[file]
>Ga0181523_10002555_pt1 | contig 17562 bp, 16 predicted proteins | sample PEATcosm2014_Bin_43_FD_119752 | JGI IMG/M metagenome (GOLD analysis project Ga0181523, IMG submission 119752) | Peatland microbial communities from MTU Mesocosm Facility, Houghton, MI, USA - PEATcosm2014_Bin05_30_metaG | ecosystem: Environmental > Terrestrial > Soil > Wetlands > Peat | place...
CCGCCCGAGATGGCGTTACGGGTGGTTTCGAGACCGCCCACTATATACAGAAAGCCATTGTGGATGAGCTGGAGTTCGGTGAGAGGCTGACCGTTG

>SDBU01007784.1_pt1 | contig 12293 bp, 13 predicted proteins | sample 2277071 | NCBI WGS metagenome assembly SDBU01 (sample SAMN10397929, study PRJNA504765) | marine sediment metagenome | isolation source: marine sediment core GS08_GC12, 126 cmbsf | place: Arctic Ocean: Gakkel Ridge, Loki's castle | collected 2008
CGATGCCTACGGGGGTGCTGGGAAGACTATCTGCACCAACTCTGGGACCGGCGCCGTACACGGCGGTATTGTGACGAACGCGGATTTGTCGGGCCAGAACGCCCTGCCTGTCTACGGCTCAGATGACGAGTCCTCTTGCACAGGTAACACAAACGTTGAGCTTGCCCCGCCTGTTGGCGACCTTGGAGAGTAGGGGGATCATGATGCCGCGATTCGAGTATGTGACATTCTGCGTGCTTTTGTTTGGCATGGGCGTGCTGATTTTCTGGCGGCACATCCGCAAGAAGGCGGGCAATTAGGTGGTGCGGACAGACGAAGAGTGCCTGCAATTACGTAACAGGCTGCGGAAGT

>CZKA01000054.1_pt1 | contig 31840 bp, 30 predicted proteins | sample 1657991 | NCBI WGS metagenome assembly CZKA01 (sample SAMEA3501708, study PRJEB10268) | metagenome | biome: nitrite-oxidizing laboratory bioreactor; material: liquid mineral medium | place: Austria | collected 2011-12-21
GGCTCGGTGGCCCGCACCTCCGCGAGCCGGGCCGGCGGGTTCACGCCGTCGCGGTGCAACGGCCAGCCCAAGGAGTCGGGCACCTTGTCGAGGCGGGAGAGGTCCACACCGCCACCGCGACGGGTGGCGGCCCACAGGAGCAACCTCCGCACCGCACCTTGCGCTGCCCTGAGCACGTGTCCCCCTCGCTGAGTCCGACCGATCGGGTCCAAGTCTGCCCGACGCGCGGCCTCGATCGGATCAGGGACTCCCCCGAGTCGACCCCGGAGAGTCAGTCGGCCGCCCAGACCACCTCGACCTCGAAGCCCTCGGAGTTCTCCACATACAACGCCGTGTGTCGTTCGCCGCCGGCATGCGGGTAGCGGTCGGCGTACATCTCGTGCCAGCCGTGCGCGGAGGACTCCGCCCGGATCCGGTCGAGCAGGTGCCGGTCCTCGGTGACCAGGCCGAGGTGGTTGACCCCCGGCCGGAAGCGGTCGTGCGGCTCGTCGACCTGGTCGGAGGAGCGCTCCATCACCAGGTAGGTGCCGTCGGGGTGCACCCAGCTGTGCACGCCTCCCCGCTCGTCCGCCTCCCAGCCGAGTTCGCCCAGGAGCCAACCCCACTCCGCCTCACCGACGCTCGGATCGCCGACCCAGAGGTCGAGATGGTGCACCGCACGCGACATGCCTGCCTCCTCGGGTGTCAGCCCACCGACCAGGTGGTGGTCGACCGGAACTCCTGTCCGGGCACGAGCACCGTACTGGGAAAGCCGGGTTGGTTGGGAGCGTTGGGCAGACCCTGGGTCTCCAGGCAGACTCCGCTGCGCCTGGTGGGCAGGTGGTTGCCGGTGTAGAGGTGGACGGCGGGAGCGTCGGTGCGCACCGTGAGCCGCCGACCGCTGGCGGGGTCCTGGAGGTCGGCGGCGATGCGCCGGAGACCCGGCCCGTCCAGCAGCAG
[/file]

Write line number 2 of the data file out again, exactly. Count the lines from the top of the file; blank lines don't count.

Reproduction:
CCGCCCGAGATGGCGTTACGGGTGGTTTCGAGACCGCCCACTATATACAGAAAGCCATTGTGGATGAGCTGGAGTTCGGTGAGAGGCTGACCGTTG